Days after the New York Times published a devastating investigation of employee exploitation and abuse at nail salons, New York Gov. Andrew Cuomo has announced what the paper describes as an "emergency" set of regulations to protect the health and financial rights of salon workers:
Effective immediately, he said in a statement, a new, multiagency task force will conduct salon-by-salon investigations, institute new rules that salons must follow to protect manicurists from the potentially dangerous chemicals found in nail products, and begin a six-language education campaign to inform them of their rights.
Nail salons that do not comply with orders to pay workers back wages, or are unlicensed, will be shut down.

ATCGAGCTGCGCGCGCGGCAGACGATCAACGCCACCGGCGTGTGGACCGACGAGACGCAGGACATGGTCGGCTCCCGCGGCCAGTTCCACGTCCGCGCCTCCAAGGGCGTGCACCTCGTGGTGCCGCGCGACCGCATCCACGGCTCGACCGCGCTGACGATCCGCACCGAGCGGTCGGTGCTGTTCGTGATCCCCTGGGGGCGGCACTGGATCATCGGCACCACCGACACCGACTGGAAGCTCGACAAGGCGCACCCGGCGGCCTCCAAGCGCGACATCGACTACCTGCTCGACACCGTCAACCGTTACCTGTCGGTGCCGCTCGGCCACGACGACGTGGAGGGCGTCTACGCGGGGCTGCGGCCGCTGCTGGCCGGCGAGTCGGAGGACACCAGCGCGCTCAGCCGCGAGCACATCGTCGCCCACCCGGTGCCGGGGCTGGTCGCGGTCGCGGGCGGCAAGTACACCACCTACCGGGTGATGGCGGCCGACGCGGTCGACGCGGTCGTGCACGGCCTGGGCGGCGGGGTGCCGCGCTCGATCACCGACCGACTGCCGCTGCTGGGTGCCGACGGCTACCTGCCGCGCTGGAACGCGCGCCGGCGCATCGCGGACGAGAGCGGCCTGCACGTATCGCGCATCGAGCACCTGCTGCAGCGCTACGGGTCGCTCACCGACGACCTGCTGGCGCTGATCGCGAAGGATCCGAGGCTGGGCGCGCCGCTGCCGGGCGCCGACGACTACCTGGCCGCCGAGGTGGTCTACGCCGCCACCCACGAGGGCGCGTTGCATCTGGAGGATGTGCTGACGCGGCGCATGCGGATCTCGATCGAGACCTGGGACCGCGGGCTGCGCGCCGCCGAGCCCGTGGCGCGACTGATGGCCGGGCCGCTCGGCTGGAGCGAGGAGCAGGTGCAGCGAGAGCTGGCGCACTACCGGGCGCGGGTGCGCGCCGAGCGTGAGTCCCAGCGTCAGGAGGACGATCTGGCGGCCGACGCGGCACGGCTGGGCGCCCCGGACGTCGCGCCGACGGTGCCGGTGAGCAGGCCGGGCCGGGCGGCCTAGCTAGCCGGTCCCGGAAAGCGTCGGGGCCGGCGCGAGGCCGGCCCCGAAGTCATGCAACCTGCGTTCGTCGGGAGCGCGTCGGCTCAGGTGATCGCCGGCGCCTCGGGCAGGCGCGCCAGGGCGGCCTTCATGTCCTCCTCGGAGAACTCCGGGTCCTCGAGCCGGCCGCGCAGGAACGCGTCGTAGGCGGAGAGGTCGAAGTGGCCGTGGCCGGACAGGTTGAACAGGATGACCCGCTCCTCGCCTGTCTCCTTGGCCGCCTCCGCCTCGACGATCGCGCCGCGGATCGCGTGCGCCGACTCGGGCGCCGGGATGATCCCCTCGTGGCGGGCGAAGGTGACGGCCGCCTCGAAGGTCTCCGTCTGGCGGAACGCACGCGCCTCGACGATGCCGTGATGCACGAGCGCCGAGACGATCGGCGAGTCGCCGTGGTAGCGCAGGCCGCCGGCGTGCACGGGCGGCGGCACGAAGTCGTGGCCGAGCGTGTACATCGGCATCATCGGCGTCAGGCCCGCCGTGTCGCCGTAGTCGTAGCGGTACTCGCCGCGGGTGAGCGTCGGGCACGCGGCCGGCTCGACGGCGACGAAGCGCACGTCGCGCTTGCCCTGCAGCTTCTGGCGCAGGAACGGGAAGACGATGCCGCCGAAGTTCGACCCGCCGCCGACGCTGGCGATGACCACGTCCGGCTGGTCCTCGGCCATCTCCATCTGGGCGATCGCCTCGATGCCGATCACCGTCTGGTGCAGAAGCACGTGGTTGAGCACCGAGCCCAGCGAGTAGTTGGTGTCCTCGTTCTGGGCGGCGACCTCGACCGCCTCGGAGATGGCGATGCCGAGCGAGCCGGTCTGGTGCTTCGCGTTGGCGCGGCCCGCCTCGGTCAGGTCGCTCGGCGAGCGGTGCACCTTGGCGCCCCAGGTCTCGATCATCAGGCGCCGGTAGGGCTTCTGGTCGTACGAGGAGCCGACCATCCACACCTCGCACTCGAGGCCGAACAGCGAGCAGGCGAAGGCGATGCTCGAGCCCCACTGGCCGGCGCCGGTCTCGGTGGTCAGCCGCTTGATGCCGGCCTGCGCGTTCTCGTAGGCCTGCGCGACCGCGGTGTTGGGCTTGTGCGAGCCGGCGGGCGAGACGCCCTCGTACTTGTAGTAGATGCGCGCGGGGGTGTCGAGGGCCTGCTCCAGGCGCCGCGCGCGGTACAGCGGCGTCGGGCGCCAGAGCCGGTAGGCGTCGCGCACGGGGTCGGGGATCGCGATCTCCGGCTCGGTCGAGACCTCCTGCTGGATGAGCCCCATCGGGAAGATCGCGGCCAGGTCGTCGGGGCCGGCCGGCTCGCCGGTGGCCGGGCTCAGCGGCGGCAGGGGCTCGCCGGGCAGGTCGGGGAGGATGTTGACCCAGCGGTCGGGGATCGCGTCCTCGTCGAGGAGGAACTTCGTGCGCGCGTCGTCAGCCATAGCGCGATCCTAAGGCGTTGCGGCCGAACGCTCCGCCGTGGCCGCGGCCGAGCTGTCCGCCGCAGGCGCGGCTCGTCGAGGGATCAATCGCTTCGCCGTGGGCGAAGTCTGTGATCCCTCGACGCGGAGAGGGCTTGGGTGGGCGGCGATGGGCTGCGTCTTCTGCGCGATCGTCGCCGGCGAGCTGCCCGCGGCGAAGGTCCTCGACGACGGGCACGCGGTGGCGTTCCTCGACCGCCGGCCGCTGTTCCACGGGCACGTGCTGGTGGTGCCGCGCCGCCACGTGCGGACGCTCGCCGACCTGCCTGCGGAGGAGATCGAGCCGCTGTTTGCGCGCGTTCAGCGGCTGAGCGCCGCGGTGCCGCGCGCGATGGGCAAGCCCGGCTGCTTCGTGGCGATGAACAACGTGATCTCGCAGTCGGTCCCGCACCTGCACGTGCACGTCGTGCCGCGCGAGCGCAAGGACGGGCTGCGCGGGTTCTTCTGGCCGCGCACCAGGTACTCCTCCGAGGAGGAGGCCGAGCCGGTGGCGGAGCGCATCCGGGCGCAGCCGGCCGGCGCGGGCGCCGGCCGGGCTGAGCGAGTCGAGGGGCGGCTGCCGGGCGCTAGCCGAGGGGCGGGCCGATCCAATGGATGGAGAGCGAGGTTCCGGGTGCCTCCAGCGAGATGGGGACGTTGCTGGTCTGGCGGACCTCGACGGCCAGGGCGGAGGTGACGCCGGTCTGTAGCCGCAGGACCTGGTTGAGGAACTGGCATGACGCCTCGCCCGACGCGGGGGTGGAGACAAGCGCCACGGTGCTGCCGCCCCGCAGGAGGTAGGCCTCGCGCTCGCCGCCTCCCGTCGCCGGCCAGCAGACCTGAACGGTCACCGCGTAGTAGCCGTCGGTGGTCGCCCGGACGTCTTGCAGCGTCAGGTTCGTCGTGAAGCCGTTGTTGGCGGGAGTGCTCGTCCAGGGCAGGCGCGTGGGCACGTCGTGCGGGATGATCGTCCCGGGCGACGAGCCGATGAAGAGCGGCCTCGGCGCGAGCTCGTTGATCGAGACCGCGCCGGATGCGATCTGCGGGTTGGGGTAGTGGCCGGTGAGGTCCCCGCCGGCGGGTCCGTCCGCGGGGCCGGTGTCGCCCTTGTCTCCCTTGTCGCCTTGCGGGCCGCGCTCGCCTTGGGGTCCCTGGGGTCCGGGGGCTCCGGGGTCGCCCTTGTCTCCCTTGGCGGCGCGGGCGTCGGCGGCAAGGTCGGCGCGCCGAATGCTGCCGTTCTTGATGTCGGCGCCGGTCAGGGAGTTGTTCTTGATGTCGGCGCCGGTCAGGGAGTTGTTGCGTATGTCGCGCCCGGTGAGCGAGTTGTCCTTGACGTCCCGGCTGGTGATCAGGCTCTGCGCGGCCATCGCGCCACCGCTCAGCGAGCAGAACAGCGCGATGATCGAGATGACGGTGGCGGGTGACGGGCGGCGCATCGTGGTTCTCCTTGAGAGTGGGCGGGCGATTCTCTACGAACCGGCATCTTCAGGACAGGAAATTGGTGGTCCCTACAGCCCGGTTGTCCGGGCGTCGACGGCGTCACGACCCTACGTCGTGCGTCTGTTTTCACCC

Among the specific, mandatory measures the governor says will be implemented are the use of protective masks and gloves and the posting of workplace signs (in languages including Korean, Chinese, and Spanish) that will "inform workers of their rights, including the fact that it is illegal to work without wages or to pay money for a job."
Slate's Jordan Weissmann wrote last Thursday that advocating for this kind of regulatory government intervention—as opposed to tipping more or boycotting suspect businesses—is likely the most effective anti-exploitation measure that concerned salon customers can take.